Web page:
Lois Reynolds Mead

Art and a pink monkeyflower in a native plant garden…


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You might have thought when you saw the title of this post that this was going to finally be an entry about French food. Not yet. This is actually about the serendipitous nature of running across sculptures that you don’t realize you are going to see. It always makes my heart sing. Just a few examples. The first one occurred when we arrived at the San Francisco Airport to fly to Paris.
This is a sculpture by Deborah Butterfield. I had used reproduction posters of her work while I was teaching art but I had never seen her work life-size and up close. Excitement!

The last day we were in Paris, we spent hours in the morning being sure our suitcases were the correct weight and then went out for a quick lunch. Returning to our apartment which was close to three Metro stations we came back from a station we had not used before. On our walk we discovered a small park and a sculpture by Joan Miro. It turned out that he had lived in our neighborhood along with many other artists and had given the sculpture to the City of Paris.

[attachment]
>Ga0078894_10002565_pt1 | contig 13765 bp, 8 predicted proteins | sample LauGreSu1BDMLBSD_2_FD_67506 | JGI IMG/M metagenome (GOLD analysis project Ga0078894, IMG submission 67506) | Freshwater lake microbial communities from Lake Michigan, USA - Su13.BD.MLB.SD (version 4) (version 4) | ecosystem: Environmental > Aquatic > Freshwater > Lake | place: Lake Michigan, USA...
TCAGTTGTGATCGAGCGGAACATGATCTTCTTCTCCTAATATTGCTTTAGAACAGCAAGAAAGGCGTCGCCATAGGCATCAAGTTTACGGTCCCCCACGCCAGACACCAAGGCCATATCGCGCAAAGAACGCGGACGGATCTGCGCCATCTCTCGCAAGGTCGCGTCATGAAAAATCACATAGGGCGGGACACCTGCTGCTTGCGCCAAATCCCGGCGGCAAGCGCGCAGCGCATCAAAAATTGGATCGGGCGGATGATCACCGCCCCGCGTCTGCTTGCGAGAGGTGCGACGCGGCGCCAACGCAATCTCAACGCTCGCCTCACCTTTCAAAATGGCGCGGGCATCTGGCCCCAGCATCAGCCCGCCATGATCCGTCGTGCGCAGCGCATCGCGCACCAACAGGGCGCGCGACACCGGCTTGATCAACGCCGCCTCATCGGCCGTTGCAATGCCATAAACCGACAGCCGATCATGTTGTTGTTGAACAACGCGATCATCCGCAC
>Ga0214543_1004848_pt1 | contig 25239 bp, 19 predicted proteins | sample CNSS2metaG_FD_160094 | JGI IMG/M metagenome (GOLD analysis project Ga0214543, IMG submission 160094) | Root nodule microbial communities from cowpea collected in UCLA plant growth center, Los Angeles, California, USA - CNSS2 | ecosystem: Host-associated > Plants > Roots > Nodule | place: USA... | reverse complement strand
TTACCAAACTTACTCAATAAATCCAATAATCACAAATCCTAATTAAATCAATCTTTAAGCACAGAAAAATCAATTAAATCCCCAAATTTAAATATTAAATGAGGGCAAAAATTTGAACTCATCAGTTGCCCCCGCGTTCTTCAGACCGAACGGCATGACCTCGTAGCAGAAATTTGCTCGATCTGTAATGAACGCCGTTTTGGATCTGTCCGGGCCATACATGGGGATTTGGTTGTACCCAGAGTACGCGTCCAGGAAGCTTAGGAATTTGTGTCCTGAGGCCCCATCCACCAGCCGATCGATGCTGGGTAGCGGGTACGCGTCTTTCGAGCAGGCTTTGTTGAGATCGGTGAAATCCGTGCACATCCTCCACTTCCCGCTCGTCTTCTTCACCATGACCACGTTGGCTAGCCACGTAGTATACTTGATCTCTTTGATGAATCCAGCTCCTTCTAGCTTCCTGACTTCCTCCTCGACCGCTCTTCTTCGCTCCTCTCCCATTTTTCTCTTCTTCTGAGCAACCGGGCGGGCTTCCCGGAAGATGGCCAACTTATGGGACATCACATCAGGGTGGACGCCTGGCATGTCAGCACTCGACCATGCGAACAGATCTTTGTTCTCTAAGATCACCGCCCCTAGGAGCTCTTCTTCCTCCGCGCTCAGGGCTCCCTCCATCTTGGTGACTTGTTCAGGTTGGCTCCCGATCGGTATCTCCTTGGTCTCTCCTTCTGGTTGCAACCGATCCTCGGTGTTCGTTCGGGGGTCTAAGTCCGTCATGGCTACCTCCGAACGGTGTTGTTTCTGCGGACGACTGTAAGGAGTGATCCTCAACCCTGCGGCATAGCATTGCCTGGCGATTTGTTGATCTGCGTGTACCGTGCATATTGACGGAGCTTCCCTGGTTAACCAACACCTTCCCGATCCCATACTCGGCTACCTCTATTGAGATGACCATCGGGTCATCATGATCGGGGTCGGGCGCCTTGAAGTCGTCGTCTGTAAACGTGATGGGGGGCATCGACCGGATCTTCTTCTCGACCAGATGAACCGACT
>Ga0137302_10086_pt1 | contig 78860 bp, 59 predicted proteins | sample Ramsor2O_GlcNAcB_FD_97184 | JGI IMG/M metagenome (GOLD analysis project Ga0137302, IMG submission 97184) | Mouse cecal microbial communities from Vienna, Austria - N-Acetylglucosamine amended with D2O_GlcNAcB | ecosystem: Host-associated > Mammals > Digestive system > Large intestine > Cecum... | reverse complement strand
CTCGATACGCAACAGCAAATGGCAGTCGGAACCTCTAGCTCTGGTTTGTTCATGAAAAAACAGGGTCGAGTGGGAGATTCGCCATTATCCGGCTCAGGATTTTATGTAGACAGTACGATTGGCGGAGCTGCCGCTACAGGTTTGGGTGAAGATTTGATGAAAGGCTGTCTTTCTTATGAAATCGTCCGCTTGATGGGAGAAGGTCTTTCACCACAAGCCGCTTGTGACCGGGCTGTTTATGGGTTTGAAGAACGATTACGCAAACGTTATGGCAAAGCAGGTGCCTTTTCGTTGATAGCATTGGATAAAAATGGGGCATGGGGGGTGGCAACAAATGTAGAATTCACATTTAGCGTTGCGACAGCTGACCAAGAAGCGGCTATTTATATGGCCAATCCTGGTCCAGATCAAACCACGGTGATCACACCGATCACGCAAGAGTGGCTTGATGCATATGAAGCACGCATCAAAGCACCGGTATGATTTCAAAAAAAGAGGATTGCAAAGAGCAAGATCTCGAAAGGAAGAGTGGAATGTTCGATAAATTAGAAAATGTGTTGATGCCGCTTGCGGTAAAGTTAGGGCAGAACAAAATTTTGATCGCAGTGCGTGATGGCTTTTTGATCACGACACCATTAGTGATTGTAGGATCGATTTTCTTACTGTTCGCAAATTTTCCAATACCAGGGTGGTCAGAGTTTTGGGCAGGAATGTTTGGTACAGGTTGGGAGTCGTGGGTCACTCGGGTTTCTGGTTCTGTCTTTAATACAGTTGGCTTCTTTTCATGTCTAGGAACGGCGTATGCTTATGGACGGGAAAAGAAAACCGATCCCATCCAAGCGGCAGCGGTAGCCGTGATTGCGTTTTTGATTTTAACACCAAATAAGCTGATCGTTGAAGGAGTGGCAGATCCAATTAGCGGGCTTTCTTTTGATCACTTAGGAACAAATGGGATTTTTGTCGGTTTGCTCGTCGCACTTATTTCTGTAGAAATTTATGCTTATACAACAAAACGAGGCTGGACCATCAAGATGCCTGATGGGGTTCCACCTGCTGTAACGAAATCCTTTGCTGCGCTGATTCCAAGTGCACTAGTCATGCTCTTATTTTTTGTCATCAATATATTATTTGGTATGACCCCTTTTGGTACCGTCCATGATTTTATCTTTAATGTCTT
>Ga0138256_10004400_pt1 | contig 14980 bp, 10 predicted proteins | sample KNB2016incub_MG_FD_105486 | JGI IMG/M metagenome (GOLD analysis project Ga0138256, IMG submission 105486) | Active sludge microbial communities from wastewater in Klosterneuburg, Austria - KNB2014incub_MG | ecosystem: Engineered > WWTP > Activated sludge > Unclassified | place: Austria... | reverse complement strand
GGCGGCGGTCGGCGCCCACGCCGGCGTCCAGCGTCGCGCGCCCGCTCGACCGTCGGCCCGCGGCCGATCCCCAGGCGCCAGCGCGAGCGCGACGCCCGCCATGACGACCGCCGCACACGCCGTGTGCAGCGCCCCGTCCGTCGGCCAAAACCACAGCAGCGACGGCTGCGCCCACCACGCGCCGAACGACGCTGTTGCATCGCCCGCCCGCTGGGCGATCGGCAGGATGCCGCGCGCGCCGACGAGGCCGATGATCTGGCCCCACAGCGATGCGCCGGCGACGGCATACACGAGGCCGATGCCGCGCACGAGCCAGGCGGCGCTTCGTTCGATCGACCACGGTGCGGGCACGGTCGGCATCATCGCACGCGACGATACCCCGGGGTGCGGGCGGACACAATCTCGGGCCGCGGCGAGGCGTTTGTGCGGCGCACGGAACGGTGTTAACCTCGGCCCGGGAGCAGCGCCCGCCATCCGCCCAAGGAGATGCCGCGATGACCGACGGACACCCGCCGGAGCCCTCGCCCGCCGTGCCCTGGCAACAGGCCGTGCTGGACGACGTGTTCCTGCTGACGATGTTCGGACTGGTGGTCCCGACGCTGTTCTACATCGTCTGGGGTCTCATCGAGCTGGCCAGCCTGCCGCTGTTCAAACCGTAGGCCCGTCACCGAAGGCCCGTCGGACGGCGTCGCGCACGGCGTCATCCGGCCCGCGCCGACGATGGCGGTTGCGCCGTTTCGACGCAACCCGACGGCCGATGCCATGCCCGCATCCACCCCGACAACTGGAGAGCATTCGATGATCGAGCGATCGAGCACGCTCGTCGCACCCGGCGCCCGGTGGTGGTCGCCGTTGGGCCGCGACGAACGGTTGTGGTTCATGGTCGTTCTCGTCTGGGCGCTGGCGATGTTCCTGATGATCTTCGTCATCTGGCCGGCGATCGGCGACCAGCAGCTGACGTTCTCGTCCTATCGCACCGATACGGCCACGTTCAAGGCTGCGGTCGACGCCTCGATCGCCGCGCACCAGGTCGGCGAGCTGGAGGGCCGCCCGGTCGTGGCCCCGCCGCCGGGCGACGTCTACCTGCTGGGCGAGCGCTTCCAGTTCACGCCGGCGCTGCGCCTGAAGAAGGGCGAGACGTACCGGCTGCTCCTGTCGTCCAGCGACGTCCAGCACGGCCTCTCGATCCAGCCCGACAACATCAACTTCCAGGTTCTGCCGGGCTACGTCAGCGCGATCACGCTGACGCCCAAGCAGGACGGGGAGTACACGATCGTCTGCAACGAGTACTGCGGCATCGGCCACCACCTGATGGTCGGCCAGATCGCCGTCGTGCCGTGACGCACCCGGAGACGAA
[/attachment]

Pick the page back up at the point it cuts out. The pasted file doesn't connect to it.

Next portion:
L’Oiseau Lunaire
This small park had plantings that reminded us of our home garden that we would see the next day…



Matilija poppy and friend…
After we got home we watched the PBS documentary Paris: Luminous Years and found that Montparnasse, our district, was a hotbed of developing modern art, music and literature from 1905-30. On our next trip we will go sit in one of the cafes that Picasso used to frequent.
On the day we walked through the Tuileries, over near the carousel…


We came upon wonderful polka-dotted flowers by Yayoi Kusama



Since I had read this blog about her I thought her work would be fun to see but I didn’t expect it to ever happen. I was especially attracted to the children’s activity the museum had where at the beginning of the exhibit there was a white room that over the course of the exhibition was covered with dot stickers. Which in turn reminded me of the power pole we passed in front of the Rodin Museum. We went there on the free night so we did not get a ticket but it looked like the tickets included round stickers and that the patrons had stuck them all over the pole. Art is a universal impulse…

Coming across sculptures in unexpected places also happens to me at home. I met Terry for lunch in Hayes Valley in S. F. this week and we saw this sculpture as we strolled.




Kate Raudenbush, “Future’s Past”
We reflected on how Hayes Valley has macarons, butcher shops, bakeries, boulangeries and sculpture. Maybe we did not need to go back to Paris, just walk through this neighborhood more often. It even has Blue Bottle Coffee.


Author: loisreynoldsmead


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